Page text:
Nowadays, I still read before a movie, if I’m there at all, of course.  There hasn’t been much to spark my interest lately, so I haven’t often been at the cinema.  And Japan was different, simply because I wanted to learn as much Japanese and Japanese culture as I could, so I watched all the previews and everything rather avidly.  Aside from those specific circumstances, I read.  I almost always have a book with me.  Living in Japan meant that I ended up always having my Kindle, since hard copies of books in not Japanese weren’t so easy to come by.  I would read at work, on the train, and at home.  While walking around (once I bought earphones I could wear again [Thanks, Korea!]), I listened to audiobooks.  Occasionally, I listened to music, but typically not.  I just love books.

Post-a-day 2017

I can’t walk right…

I walk on the wrong side, too.  Whenever I’m on the stairs, or even if I end up in a sidewalk/hallway sort of situation most times, I don’t even realize that I’m in the left side until I reach oncoming traffic.  At those times, I resort to my Japan automatic behavior of scooting simply to the middle of the stairwell, as opposed to switching sides entirely.  While escalators and roads were set sides, stairwells and walkways often had signed alternate setups for walking (due to high traffic in train stations and such), so I regularly was too confused when either there weren’t signs or people united them.  It quickly became a habit of mine, especially at school, just to put myself in the middle of the stairwell, and to let people go around me as they pleased.

And now I find myself always starting on the left side, and pushing quickly to the center as people approach, just like in Japan.  I find it amazing, the habits we build in life.

Post-a-day 2017

the wrong side of the road…?

I have been three days riding my bike (bicycle) now, and I still am not fully accustomed to it.  A car was a reasonably easy adjustment, because the driver seat is on the opposite side of the car, making it significantly easier just to flip everything for the road.  I also have spent hours upon hours driving in the US, and only a handful of days doing it in Japan.  Bicycling, however, is a rather different story.

I spent a good number of days riding my bike part of the way to work at my last US job, and I used my bicycle for a good amount of my getting around town (combined with the local busses).  But that in no way adds up to how much I have driven in Houston.  In fact, I think it is quite likely that I actually spent more time riding my bike on the roads in Japan than I ever have in Houston.  I think I’ve spent more calendar days using a bicycle on the roads in the US – I’m saying “on the roads”, because I know I have spent more time and more calendar days using a bicycle in the US than in any other country, but not necessarily as an alternative to a car as a means of transportation – than in Japan, but the days I spend riding in Japan included a LOT of road time every time I went to and from work.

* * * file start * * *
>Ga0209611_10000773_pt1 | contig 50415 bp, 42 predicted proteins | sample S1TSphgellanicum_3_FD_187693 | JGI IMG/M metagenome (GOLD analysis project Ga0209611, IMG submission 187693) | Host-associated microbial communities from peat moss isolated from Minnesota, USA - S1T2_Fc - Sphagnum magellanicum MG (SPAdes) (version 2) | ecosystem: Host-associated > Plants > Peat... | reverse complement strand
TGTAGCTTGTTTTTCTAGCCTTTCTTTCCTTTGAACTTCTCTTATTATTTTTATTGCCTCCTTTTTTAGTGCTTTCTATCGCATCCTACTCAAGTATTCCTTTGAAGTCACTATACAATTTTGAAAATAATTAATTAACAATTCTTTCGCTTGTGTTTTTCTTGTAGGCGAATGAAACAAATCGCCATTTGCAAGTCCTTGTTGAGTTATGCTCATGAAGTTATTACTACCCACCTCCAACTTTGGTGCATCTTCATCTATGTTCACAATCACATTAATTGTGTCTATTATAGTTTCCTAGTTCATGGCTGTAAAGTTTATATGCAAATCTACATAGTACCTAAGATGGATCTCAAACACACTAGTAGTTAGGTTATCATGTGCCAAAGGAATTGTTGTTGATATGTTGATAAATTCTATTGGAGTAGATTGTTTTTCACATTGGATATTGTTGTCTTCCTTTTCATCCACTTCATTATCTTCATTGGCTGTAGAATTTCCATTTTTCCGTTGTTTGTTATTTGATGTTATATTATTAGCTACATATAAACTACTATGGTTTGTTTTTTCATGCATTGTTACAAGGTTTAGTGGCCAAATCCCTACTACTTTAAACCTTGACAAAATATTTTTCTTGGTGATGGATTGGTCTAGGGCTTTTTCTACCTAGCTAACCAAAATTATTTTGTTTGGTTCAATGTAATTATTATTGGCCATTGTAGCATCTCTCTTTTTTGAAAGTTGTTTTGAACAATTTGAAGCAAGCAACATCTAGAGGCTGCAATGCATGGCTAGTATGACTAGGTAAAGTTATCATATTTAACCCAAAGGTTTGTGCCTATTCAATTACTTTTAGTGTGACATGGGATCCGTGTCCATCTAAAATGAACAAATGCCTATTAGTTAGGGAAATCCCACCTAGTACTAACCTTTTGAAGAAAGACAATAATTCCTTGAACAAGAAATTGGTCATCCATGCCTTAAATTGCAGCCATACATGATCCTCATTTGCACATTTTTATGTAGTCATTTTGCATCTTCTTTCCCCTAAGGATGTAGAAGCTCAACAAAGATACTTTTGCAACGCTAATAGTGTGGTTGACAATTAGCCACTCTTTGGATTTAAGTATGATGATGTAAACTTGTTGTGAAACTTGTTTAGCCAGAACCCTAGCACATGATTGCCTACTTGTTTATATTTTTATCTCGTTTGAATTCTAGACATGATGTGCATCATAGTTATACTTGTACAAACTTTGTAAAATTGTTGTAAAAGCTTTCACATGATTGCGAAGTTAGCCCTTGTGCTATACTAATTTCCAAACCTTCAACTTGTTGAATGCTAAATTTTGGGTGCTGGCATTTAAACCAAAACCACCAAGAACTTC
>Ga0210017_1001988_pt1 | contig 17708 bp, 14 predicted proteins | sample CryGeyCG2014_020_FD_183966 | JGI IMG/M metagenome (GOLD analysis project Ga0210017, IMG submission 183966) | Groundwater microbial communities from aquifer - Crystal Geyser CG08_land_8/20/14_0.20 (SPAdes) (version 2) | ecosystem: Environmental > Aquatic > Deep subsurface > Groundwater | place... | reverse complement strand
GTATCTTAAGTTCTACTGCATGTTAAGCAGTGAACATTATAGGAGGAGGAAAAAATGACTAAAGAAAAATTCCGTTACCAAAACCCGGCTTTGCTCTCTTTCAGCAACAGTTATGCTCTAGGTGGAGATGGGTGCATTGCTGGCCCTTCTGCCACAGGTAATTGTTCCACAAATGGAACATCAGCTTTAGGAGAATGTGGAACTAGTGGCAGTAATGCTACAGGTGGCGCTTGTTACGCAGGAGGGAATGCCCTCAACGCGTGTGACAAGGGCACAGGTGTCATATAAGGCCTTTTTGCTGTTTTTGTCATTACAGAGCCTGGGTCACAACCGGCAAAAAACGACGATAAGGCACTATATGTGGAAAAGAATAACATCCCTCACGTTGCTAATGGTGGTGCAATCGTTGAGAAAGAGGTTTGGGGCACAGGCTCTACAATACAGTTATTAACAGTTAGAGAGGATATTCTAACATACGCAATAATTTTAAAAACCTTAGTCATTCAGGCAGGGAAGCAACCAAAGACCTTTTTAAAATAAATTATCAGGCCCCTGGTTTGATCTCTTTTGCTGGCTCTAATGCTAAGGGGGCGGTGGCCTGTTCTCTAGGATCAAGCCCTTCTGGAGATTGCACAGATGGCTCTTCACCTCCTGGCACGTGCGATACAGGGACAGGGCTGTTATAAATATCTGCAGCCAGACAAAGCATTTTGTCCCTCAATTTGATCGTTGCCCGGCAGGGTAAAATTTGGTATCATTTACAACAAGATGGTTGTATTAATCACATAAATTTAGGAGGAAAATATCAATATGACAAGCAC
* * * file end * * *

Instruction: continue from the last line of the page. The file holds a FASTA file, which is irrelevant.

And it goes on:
All that said, despite however terribly it may have been said, I have spent a lot of time riding my bicycle on the left side of the road, following traffic in Japan this past year.  This means that I kind of have a really strong habit of getting to the left side of the road whenever I ride.  I have consciously pushed to the right these past few days, but it has been tough.  Especially when there are no moving cars around, I really struggle.  I find myself already going to the left side, before it clicks that that’s the wrong side here.  (Hey, I’m glad it does click, though, and fast!)

As I approached a road with a huge median in it yesterday morning, and there were no visible moving cars on the nearer side of it, I suddenly discovered how much my instincts have been “messed with”, so to speak.  I truly had no idea which way to check for traffic, as I approached the road (I was on a path perpendicular to the road.).  Even though it seemed like no cars were around, I went ahead and stopped at the edge, because I wanted to figure this out.  After a handful of seconds, during which I get quite silly and out of place, a car came along on the far side of the road, the opposite side of the median from me.  It was coming from the right.  Unfortunately, that didn’t have anything click for me – there was no Aha! moment for me, and I was disappointed.  However, I am smart, and so I immediately deduced that cars must come from the left on the side by me, if they’re coming from the right on the far side of the road.  I was just a bit bummed that I was having to deduce, instead of just suddenly remembering and knowing.

On a handful of other occasions, – possibly two or three handfuls, actually – I have found myself heading to the left side of the bike trail or the road, but it is always under the same circumstances: I am alone, and I am turning.  So, if I keep that in mind, and just focus whenever I’m about to turn, I’ll be in good shape in no time.  (As if I haven’t been thinking this all week already…)

Anyway, just thought I’d share all of that, because it’s kind of fun (to me, anyway).

Post-a-day 2017

Am I insane yet?

Have you ever felt as though you were going insane?  I have been in the US for four days now.  I feel like I am losing it.  I have conversations, and I struggle to maintain focus.  People tell me things, and I have only a vague memory of what wa said to me, without actually being able to remember anything concrete from the communication.  A coworker told me her name today, and I consciously felt as though I had completely lost her name.  However, when I threw out what felt to be a random guess at her name, the guess was correct.

Whether I am actually losing it, or I am merely living in a different state of consciousness relating to memory, I am not certain.  I am almost certain that it is all mainly due to the fact that my brain has not adjusted to the 14-hour difference in life here yet, nor to the constant English all around me, the combination of which puts me into a real state of confusion as my brain attempts to pay full attention to every bit of English it hears.

It really just makes me feel like I might simply be going crazy.  I know that I’m not.  It just feels like insanity settling into my head.

Post-a-day 2017